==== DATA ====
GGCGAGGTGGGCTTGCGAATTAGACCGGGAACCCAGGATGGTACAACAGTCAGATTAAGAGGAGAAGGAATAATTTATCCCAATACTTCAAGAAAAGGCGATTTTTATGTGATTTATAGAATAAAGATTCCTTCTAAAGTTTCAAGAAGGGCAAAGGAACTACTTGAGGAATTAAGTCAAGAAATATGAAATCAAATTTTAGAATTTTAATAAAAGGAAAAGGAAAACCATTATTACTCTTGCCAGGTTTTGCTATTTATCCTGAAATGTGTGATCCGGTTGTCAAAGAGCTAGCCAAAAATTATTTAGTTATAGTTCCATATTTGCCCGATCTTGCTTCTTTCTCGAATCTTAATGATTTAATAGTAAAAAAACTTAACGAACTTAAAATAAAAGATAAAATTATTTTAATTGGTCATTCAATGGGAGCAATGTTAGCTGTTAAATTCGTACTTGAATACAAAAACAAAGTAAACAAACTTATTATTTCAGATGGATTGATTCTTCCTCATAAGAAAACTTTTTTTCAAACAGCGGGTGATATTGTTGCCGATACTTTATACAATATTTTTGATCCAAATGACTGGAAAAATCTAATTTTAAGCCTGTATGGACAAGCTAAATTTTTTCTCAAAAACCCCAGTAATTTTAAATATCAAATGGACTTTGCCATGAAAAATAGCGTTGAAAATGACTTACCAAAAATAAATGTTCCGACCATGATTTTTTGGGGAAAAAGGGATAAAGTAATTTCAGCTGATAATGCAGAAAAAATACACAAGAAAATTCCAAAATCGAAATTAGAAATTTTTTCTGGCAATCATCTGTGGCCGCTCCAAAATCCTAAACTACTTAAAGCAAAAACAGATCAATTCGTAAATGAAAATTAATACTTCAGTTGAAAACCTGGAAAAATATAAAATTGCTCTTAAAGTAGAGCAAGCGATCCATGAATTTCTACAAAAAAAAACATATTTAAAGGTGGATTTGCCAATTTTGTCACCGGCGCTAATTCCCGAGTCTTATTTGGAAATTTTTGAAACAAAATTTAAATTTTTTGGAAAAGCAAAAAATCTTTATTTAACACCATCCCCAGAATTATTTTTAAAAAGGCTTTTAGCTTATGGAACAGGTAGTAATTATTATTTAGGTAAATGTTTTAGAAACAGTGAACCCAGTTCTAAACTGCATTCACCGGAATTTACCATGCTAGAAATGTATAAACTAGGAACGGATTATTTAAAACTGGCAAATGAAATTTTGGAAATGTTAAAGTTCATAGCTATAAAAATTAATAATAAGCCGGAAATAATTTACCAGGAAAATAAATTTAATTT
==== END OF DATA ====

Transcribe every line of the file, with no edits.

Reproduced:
GGCGAGGTGGGCTTGCGAATTAGACCGGGAACCCAGGATGGTACAACAGTCAGATTAAGAGGAGAAGGAATAATTTATCCCAATACTTCAAGAAAAGGCGATTTTTATGTGATTTATAGAATAAAGATTCCTTCTAAAGTTTCAAGAAGGGCAAAGGAACTACTTGAGGAATTAAGTCAAGAAATATGAAATCAAATTTTAGAATTTTAATAAAAGGAAAAGGAAAACCATTATTACTCTTGCCAGGTTTTGCTATTTATCCTGAAATGTGTGATCCGGTTGTCAAAGAGCTAGCCAAAAATTATTTAGTTATAGTTCCATATTTGCCCGATCTTGCTTCTTTCTCGAATCTTAATGATTTAATAGTAAAAAAACTTAACGAACTTAAAATAAAAGATAAAATTATTTTAATTGGTCATTCAATGGGAGCAATGTTAGCTGTTAAATTCGTACTTGAATACAAAAACAAAGTAAACAAACTTATTATTTCAGATGGATTGATTCTTCCTCATAAGAAAACTTTTTTTCAAACAGCGGGTGATATTGTTGCCGATACTTTATACAATATTTTTGATCCAAATGACTGGAAAAATCTAATTTTAAGCCTGTATGGACAAGCTAAATTTTTTCTCAAAAACCCCAGTAATTTTAAATATCAAATGGACTTTGCCATGAAAAATAGCGTTGAAAATGACTTACCAAAAATAAATGTTCCGACCATGATTTTTTGGGGAAAAAGGGATAAAGTAATTTCAGCTGATAATGCAGAAAAAATACACAAGAAAATTCCAAAATCGAAATTAGAAATTTTTTCTGGCAATCATCTGTGGCCGCTCCAAAATCCTAAACTACTTAAAGCAAAAACAGATCAATTCGTAAATGAAAATTAATACTTCAGTTGAAAACCTGGAAAAATATAAAATTGCTCTTAAAGTAGAGCAAGCGATCCATGAATTTCTACAAAAAAAAACATATTTAAAGGTGGATTTGCCAATTTTGTCACCGGCGCTAATTCCCGAGTCTTATTTGGAAATTTTTGAAACAAAATTTAAATTTTTTGGAAAAGCAAAAAATCTTTATTTAACACCATCCCCAGAATTATTTTTAAAAAGGCTTTTAGCTTATGGAACAGGTAGTAATTATTATTTAGGTAAATGTTTTAGAAACAGTGAACCCAGTTCTAAACTGCATTCACCGGAATTTACCATGCTAGAAATGTATAAACTAGGAACGGATTATTTAAAACTGGCAAATGAAATTTTGGAAATGTTAAAGTTCATAGCTATAAAAATTAATAATAAGCCGGAAATAATTTACCAGGAAAATAAATTTAATTT